Tyûgoku
China
(ti)(small yu)(u)(go)(ku)(go)
Tyûgokugo
Chinese
(do)(i)(tu)
Doitu
Germany
(do)(i)(tu)(go)
Doitugo
German
(hu)(ra)(n)(su)
Huransu
France
(hu)(ra)(n)(su)(go)
Huransugo
French
(ro)(si)(a)
Rosia
Russia
(ro)(si)(a)(go)
Rosiago
Russian

Note: Not all country names are from their original pronunciations. For example, the Japanese word for the United Kingdom came from Dutch.

You have already learned the suffix (zi)(n) "zin" for people of a country. Since it is simply added after a place name, such as (i)(gi)(ri)(su)(zi)(n) "Igirisuzin" (a British person), it is much easier to derive a people's name than in English.

(continued)(si)(small yu)(small tu)(si)(n)(ha)  (si)(small ya)(n)(ha)(i)(de)(su)(period)
Romanization:SyussinwaSyanhaidesu.
Structure:noun
(hometown, native place)
topic
marker
noun
(Shànghăi)
copula
(is + polite)

You don't have to say words that are clear from context in Japanese. In this sentence, the phrase (wa)(ta)(si)(no) "watashi no" (I + genitive marker = my) before the noun (si)(small yu)(small tu)(si)(n) "syussin" (hometown) is omitted, because it is clear she talks about her hometown.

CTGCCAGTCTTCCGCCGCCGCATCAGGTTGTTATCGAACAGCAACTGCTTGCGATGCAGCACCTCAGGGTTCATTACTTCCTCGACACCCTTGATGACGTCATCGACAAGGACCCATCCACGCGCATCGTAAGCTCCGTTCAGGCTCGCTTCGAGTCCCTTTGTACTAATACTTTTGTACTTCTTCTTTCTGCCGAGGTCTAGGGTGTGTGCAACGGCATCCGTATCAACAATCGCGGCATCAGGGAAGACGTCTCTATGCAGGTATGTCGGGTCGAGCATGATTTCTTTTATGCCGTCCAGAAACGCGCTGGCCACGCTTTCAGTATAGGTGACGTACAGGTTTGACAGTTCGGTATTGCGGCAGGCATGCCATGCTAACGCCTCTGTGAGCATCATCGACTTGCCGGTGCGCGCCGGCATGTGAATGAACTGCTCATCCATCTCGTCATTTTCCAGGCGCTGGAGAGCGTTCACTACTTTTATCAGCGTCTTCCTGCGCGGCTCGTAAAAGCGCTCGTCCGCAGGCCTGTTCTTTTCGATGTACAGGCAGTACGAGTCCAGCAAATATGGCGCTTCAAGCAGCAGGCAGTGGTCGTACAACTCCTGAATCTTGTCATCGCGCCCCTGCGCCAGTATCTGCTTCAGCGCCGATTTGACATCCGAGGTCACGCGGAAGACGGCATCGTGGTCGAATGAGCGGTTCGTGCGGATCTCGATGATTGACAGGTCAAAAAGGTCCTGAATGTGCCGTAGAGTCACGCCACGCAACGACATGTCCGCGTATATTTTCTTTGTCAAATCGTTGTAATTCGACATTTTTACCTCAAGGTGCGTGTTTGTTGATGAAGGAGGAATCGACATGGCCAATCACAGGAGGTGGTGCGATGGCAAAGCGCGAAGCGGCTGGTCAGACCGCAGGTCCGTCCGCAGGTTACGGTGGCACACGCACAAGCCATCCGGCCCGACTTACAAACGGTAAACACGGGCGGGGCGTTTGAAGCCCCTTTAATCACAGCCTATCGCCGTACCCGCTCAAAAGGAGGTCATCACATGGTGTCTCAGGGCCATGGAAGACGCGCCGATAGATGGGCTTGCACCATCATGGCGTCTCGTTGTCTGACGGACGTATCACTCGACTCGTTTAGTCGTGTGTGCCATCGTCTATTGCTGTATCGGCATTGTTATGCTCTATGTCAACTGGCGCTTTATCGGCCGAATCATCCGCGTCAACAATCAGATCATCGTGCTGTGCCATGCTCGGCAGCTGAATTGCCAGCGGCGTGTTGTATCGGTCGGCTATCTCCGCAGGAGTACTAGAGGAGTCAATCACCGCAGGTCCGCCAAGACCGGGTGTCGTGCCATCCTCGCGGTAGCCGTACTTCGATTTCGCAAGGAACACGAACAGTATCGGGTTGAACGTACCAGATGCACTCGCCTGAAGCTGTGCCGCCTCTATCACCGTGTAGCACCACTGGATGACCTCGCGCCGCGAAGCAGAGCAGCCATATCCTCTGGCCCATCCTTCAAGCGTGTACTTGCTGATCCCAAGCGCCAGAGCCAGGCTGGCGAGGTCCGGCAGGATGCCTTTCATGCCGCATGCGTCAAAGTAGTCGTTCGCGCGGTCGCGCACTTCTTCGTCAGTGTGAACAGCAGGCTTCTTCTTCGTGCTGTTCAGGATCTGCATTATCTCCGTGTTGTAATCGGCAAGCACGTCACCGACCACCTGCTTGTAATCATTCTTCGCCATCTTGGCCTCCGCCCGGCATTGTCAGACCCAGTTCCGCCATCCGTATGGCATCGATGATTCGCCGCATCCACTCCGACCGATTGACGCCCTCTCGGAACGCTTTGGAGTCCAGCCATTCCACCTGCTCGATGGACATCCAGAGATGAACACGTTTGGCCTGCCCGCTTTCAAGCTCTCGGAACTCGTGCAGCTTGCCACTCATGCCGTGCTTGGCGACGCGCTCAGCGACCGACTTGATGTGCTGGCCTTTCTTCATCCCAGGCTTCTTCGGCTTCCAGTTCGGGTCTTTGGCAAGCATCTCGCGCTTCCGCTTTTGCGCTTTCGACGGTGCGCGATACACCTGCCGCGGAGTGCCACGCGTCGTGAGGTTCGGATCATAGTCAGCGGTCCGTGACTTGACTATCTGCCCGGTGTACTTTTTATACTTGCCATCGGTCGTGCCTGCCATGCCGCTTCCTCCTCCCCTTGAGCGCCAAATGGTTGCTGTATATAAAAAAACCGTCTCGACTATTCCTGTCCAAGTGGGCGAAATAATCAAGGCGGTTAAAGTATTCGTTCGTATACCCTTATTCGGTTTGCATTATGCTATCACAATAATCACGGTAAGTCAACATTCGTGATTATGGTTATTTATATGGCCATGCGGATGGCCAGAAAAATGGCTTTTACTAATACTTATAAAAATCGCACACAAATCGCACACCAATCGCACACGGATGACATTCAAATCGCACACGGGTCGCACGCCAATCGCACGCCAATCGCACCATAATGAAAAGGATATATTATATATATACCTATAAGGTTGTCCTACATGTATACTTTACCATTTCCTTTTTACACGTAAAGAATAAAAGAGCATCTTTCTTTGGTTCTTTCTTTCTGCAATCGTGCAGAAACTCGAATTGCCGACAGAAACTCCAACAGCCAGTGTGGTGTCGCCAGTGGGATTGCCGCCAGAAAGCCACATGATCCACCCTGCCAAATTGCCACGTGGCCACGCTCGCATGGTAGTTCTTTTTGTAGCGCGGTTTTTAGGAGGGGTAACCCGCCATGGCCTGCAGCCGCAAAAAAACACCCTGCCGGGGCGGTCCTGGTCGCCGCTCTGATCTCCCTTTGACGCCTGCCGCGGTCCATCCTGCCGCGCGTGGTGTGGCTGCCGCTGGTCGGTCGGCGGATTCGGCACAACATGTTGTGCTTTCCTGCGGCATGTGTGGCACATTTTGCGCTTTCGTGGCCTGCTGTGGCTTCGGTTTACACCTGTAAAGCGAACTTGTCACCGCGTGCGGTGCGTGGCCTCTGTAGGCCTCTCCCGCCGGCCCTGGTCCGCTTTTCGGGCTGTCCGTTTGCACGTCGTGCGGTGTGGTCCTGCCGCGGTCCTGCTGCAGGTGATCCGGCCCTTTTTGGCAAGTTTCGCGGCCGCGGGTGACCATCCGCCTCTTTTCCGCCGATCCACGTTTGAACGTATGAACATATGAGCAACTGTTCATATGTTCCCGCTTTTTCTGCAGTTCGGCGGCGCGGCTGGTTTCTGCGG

(si)(small yo)(u) :(ni)(ho)(n)(ni)  (ki)(ta)  (mo)(ku)(te)(ki)(ha)
Romanization:Nihonnikitamokutekiwa
Structure:noun
(Japan)
dative
marker
(to)
verb
(came)
noun
(purpose)
topic
marker

(continued)(na)(n)(de)(su)(ka)(period)
Romanization:nandesuka.
Structure:noun
(what)
copula
(is + polite)
question
marker

The subject, (ni)(ho)(n)(ni) (ki)(ta) (mo)(ku)(te)(ki), is a relative clause that means "the purpose you came to Japan for".

(bi)(ru) :(wa)(ta)(si)(ha)  (sa)(do)(u)(de)(su)(period)
Romanization:Watasiwasadesu.
Structure:noun
(I)
topic
marker
noun
(sadô,
Japanese
traditional art of tea)
copula
(is + polite)

Do not translate this sentence to "I am sadô." Actually it means "I came to Japan for sadô." Information clear from context is scarcely repeated in Japanese, and in this case "came to Japan for" is clear, and you don't have to say it again. But as I have explained, a predicator (either a verb, a copula, or an adjective) is necessary to form a gramatically correct sentence in Japanese, which is why the copula is just added to make the sentence grammatically correct. In addition, it is polite because the polite copula is used. You cannot use the polite mode unless you use a predicator. This structure is very common in Japanese, and you have to understand what predicator is omitted.